Glycine receptors (GlyRs) play a critical role in neuronal excitability in the mammalian brain stem and spinal cord. Their activation reduces the excitability of neurons associated with sensory information, motor control and respiration, functions that are significantly altered during ethanol (EtOH) intoxication. Studies from our and other laboratories demonstrated that the glycine-activated Cl current can be potentiated by low, clinically relevant EtOH concentrations in native neurons and heterologous expression systems. Studies by Aguayo and others have revealed a novel mechanism of EtOH action on GlyRs that involves modulation by G protein activation. We (Aguayo) recently demonstrated that GlyRs are modulated by G protein ?? subunits via basic residue domains within the TM3-4 intracellular loop of a1-containing GlyRs. Importantly, our preliminary results showed that mutants resistant to G??? dimer modulation were insensitive to potentiation by EtOH. Noteworthy, other receptor properties (apparent agonist and antagonist affinities and single channel conductance) were normal and receptor modulation by general anesthetics was not altered, indicating significant selectivity for EtOH. Altogether, these data demonstrate that basic amino acids in the large intracellular loop regulate the sensitivity of GlyRs to physiologically relevant concentrations of EtOH. However, the prime question that has not yet been answered is: What is the importance of G??? modulation of GlyR function in terms of expression of the clinically relevant effects of EtOH exposure on whole animal behavior? To fill this gap in our knowledge, we propose to extend the pioneering studies of Aguayo to the whole animal level. Our working hypothesis is that EtOH affects GlyR function by free G??? through specific regions in the intracellular loop, and that G??? modulation of GlyRs is critical for the behavioral effects of EtOH. Our primary objectives are to generate gene knockin mice that harbor mutant a1 GlyRs that are insensitive to modulation by G???, and test these mice for cellular and behavioral responses to EtOH.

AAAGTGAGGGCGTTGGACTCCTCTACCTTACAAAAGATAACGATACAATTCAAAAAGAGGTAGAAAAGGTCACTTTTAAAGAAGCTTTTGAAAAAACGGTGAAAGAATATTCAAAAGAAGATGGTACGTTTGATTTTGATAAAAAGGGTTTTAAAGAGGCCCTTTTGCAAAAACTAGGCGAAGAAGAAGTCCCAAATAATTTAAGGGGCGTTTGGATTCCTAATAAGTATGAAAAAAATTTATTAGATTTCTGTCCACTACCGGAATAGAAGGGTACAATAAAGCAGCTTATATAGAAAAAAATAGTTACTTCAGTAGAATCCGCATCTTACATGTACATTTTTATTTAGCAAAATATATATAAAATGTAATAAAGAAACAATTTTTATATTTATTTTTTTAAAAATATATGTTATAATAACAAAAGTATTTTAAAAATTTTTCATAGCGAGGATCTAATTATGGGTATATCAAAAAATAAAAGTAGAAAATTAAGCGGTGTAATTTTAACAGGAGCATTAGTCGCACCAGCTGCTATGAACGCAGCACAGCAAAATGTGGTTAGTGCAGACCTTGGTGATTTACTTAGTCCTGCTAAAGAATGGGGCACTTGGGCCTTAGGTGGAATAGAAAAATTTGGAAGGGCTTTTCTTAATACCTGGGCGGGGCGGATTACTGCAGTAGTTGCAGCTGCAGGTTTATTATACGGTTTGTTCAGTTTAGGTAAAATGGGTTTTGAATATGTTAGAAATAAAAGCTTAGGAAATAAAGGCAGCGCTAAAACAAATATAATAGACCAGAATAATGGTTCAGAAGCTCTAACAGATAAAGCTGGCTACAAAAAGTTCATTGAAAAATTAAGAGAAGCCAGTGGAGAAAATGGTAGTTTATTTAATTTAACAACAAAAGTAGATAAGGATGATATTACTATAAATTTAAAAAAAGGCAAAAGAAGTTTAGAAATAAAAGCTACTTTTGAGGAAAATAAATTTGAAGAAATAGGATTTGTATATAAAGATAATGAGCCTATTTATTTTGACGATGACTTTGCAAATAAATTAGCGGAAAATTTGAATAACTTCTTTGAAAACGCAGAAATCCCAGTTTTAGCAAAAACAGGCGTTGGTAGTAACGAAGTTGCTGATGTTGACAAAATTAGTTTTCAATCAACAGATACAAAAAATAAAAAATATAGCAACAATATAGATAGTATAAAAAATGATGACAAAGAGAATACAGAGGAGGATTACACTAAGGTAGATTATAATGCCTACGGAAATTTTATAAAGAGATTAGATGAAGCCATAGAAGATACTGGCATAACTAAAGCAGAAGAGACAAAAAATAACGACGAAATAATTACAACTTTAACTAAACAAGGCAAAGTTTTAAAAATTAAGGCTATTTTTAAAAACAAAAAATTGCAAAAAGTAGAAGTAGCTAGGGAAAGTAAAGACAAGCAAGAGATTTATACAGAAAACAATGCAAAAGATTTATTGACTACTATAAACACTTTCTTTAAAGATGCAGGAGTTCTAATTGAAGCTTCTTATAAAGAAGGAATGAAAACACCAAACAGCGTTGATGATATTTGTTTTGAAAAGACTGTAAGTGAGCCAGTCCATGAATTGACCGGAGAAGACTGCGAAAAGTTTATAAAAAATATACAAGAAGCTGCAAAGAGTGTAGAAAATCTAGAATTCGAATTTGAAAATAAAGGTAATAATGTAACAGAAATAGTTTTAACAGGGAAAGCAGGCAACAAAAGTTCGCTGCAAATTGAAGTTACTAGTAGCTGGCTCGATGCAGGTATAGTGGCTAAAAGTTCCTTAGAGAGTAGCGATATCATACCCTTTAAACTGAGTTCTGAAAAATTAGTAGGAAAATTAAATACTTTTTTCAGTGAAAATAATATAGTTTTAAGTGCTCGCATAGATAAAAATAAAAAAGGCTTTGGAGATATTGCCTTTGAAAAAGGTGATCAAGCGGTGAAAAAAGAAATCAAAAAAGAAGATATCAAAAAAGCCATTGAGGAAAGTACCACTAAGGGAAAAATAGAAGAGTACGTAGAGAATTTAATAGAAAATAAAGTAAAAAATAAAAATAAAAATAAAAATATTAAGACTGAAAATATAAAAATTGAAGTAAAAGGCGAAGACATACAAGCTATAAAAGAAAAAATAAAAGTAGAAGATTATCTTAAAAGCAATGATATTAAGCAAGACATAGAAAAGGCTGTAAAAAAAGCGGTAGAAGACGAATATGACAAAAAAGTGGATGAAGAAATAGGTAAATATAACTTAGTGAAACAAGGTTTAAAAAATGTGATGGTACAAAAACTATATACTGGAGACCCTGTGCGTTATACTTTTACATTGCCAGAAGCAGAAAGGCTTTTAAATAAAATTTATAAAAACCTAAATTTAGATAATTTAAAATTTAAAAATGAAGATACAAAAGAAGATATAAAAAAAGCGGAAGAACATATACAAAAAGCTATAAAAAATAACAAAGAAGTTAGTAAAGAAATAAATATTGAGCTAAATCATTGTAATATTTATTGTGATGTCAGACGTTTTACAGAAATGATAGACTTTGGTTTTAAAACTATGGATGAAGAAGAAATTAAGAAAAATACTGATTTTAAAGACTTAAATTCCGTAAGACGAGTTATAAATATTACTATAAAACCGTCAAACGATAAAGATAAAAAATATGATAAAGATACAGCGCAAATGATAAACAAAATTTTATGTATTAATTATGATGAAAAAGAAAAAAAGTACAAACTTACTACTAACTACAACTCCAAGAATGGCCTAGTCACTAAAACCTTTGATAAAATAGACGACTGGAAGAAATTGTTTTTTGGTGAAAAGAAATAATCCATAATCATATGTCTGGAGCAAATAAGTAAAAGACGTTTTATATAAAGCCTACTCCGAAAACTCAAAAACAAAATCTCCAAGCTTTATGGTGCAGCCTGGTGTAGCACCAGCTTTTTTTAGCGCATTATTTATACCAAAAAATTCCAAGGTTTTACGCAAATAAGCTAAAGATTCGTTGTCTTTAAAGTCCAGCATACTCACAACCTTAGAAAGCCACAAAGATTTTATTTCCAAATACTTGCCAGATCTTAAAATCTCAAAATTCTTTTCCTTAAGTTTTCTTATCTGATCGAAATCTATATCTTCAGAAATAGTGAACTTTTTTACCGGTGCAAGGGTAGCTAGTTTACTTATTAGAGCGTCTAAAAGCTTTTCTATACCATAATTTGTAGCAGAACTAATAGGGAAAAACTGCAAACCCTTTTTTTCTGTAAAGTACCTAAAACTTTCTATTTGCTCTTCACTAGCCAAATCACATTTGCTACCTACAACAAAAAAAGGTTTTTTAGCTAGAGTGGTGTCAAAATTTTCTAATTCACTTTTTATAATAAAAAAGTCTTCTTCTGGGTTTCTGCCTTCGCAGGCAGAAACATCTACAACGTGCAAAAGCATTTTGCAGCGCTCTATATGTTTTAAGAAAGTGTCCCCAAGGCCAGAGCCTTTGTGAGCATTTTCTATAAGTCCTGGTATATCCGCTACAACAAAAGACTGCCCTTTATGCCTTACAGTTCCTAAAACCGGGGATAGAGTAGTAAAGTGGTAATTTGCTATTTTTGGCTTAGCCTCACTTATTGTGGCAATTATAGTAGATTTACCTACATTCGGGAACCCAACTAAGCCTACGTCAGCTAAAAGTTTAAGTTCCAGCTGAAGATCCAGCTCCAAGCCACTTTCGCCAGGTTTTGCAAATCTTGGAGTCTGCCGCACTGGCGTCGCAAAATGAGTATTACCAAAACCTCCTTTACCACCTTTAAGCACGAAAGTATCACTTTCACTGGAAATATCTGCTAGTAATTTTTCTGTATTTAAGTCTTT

|Muñoz, Braulio; Yevenes, Gonzalo E; Förstera, Benjamin et al. (2018) Presence of Inhibitory Glycinergic Transmission in Medium Spiny Neurons in the Nucleus Accumbens. Front Mol Neurosci 11:228|
|Aguayo, Luis G; Castro, Patricio; Mariqueo, Trinidad et al. (2014) Altered sedative effects of ethanol in mice with ?1 glycine receptor subunits that are insensitive to G?? modulation. Neuropsychopharmacology 39:2538-48|